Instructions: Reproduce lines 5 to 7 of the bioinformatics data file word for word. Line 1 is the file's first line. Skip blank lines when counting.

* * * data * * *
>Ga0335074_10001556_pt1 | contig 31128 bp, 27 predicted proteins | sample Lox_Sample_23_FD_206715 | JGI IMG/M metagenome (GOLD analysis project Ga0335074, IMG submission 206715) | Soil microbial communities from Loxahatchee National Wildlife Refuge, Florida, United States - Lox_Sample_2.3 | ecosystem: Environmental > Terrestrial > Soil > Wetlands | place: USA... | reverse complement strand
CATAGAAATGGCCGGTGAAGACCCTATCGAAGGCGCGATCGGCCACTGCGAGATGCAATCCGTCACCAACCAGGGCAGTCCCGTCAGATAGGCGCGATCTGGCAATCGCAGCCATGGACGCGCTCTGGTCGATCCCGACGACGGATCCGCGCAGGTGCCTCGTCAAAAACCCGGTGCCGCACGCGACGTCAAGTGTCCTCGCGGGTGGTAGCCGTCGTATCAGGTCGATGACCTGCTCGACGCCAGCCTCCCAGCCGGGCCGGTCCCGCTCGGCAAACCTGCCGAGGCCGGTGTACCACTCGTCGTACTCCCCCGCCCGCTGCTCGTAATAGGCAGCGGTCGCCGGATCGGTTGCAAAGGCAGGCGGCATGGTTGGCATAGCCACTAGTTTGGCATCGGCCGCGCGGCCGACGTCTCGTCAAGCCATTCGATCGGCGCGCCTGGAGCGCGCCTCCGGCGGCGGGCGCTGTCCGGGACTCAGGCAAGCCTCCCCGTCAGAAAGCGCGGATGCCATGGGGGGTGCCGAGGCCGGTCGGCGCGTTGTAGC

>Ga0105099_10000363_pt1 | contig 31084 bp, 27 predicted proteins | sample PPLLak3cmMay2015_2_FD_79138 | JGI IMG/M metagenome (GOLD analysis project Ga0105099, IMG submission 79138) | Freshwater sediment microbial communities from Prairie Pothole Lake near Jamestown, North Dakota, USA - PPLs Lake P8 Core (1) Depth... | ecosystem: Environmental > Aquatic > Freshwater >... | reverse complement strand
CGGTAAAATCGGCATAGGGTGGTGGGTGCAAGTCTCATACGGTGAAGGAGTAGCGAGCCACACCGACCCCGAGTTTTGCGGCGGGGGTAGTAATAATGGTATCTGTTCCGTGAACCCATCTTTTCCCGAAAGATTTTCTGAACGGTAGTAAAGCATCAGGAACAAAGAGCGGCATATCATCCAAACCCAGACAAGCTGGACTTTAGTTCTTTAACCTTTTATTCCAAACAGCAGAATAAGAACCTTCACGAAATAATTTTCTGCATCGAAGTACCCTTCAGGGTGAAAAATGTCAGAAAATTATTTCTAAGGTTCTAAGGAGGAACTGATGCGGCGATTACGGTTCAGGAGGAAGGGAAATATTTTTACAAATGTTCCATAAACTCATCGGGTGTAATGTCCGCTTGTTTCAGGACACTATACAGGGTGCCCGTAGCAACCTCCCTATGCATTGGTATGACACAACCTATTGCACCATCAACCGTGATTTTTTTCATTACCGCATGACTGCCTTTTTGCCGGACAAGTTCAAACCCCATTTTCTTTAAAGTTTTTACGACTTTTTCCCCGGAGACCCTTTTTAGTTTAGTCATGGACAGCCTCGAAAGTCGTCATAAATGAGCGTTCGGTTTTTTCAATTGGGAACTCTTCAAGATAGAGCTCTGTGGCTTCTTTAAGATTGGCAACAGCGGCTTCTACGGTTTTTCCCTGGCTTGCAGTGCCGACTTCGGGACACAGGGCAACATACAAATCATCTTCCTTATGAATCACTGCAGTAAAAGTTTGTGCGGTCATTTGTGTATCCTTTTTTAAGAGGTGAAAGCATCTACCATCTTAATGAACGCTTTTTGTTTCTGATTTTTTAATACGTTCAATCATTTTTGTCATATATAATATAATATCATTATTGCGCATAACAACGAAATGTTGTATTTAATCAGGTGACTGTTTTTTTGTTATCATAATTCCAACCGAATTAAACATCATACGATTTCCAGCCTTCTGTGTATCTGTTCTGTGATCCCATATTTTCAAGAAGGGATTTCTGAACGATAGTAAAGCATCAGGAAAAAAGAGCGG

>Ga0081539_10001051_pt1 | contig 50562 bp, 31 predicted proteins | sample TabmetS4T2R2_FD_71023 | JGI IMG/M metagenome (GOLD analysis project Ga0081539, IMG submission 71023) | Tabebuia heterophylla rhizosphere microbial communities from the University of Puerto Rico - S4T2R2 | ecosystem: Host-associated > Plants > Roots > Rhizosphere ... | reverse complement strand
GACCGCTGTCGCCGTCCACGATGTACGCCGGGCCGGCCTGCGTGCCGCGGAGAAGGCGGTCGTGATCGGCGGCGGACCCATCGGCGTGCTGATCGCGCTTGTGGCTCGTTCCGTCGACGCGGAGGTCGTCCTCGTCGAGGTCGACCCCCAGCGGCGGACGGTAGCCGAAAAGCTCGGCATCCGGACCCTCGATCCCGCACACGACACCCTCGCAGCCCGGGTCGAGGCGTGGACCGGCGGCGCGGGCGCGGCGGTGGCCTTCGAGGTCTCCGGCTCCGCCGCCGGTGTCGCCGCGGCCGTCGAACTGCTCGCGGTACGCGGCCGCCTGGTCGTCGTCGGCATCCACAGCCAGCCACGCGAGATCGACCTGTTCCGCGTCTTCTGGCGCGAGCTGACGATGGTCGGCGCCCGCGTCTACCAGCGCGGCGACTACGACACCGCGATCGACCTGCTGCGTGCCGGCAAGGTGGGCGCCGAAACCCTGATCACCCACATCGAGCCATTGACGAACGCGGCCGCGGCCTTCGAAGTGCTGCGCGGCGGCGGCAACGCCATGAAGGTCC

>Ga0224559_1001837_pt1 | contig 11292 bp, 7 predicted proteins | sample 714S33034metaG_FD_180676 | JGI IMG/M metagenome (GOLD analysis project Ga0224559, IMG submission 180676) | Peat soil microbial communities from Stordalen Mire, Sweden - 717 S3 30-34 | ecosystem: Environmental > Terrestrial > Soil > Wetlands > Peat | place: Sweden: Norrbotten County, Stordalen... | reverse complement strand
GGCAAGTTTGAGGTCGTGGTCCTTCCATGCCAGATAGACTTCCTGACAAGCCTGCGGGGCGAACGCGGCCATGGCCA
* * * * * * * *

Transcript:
>Ga0081539_10001051_pt1 | contig 50562 bp, 31 predicted proteins | sample TabmetS4T2R2_FD_71023 | JGI IMG/M metagenome (GOLD analysis project Ga0081539, IMG submission 71023) | Tabebuia heterophylla rhizosphere microbial communities from the University of Puerto Rico - S4T2R2 | ecosystem: Host-associated > Plants > Roots > Rhizosphere ... | reverse complement strand
GACCGCTGTCGCCGTCCACGATGTACGCCGGGCCGGCCTGCGTGCCGCGGAGAAGGCGGTCGTGATCGGCGGCGGACCCATCGGCGTGCTGATCGCGCTTGTGGCTCGTTCCGTCGACGCGGAGGTCGTCCTCGTCGAGGTCGACCCCCAGCGGCGGACGGTAGCCGAAAAGCTCGGCATCCGGACCCTCGATCCCGCACACGACACCCTCGCAGCCCGGGTCGAGGCGTGGACCGGCGGCGCGGGCGCGGCGGTGGCCTTCGAGGTCTCCGGCTCCGCCGCCGGTGTCGCCGCGGCCGTCGAACTGCTCGCGGTACGCGGCCGCCTGGTCGTCGTCGGCATCCACAGCCAGCCACGCGAGATCGACCTGTTCCGCGTCTTCTGGCGCGAGCTGACGATGGTCGGCGCCCGCGTCTACCAGCGCGGCGACTACGACACCGCGATCGACCTGCTGCGTGCCGGCAAGGTGGGCGCCGAAACCCTGATCACCCACATCGAGCCATTGACGAACGCGGCCGCGGCCTTCGAAGTGCTGCGCGGCGGCGGCAACGCCATGAAGGTCC

>Ga0224559_1001837_pt1 | contig 11292 bp, 7 predicted proteins | sample 714S33034metaG_FD_180676 | JGI IMG/M metagenome (GOLD analysis project Ga0224559, IMG submission 180676) | Peat soil microbial communities from Stordalen Mire, Sweden - 717 S3 30-34 | ecosystem: Environmental > Terrestrial > Soil > Wetlands > Peat | place: Sweden: Norrbotten County, Stordalen... | reverse complement strand